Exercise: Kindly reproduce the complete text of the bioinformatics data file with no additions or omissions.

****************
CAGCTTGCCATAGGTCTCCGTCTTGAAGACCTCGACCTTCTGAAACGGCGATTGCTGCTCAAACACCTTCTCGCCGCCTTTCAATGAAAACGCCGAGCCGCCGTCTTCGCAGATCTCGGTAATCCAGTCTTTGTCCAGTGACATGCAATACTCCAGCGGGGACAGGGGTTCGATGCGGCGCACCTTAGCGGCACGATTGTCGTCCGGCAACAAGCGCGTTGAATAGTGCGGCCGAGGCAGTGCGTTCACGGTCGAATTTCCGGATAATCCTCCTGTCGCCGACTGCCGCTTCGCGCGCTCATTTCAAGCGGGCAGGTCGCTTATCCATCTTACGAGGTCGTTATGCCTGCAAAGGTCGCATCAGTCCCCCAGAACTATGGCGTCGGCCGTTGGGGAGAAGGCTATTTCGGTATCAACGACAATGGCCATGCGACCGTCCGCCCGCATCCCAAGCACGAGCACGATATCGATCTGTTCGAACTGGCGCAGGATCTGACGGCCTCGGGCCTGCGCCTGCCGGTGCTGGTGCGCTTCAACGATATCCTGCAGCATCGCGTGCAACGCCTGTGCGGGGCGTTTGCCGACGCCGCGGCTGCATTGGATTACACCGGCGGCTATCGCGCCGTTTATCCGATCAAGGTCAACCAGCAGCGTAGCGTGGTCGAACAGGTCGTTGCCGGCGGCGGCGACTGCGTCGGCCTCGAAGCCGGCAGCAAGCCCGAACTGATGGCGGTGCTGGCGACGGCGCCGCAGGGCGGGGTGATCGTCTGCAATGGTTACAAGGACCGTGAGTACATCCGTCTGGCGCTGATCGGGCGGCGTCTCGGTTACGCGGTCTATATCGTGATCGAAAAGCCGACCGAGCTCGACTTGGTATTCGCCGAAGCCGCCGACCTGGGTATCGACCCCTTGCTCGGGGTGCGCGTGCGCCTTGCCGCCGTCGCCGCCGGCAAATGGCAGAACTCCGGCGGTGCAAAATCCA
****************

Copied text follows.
CAGCTTGCCATAGGTCTCCGTCTTGAAGACCTCGACCTTCTGAAACGGCGATTGCTGCTCAAACACCTTCTCGCCGCCTTTCAATGAAAACGCCGAGCCGCCGTCTTCGCAGATCTCGGTAATCCAGTCTTTGTCCAGTGACATGCAATACTCCAGCGGGGACAGGGGTTCGATGCGGCGCACCTTAGCGGCACGATTGTCGTCCGGCAACAAGCGCGTTGAATAGTGCGGCCGAGGCAGTGCGTTCACGGTCGAATTTCCGGATAATCCTCCTGTCGCCGACTGCCGCTTCGCGCGCTCATTTCAAGCGGGCAGGTCGCTTATCCATCTTACGAGGTCGTTATGCCTGCAAAGGTCGCATCAGTCCCCCAGAACTATGGCGTCGGCCGTTGGGGAGAAGGCTATTTCGGTATCAACGACAATGGCCATGCGACCGTCCGCCCGCATCCCAAGCACGAGCACGATATCGATCTGTTCGAACTGGCGCAGGATCTGACGGCCTCGGGCCTGCGCCTGCCGGTGCTGGTGCGCTTCAACGATATCCTGCAGCATCGCGTGCAACGCCTGTGCGGGGCGTTTGCCGACGCCGCGGCTGCATTGGATTACACCGGCGGCTATCGCGCCGTTTATCCGATCAAGGTCAACCAGCAGCGTAGCGTGGTCGAACAGGTCGTTGCCGGCGGCGGCGACTGCGTCGGCCTCGAAGCCGGCAGCAAGCCCGAACTGATGGCGGTGCTGGCGACGGCGCCGCAGGGCGGGGTGATCGTCTGCAATGGTTACAAGGACCGTGAGTACATCCGTCTGGCGCTGATCGGGCGGCGTCTCGGTTACGCGGTCTATATCGTGATCGAAAAGCCGACCGAGCTCGACTTGGTATTCGCCGAAGCCGCCGACCTGGGTATCGACCCCTTGCTCGGGGTGCGCGTGCGCCTTGCCGCCGTCGCCGCCGGCAAATGGCAGAACTCCGGCGGTGCAAAATCCA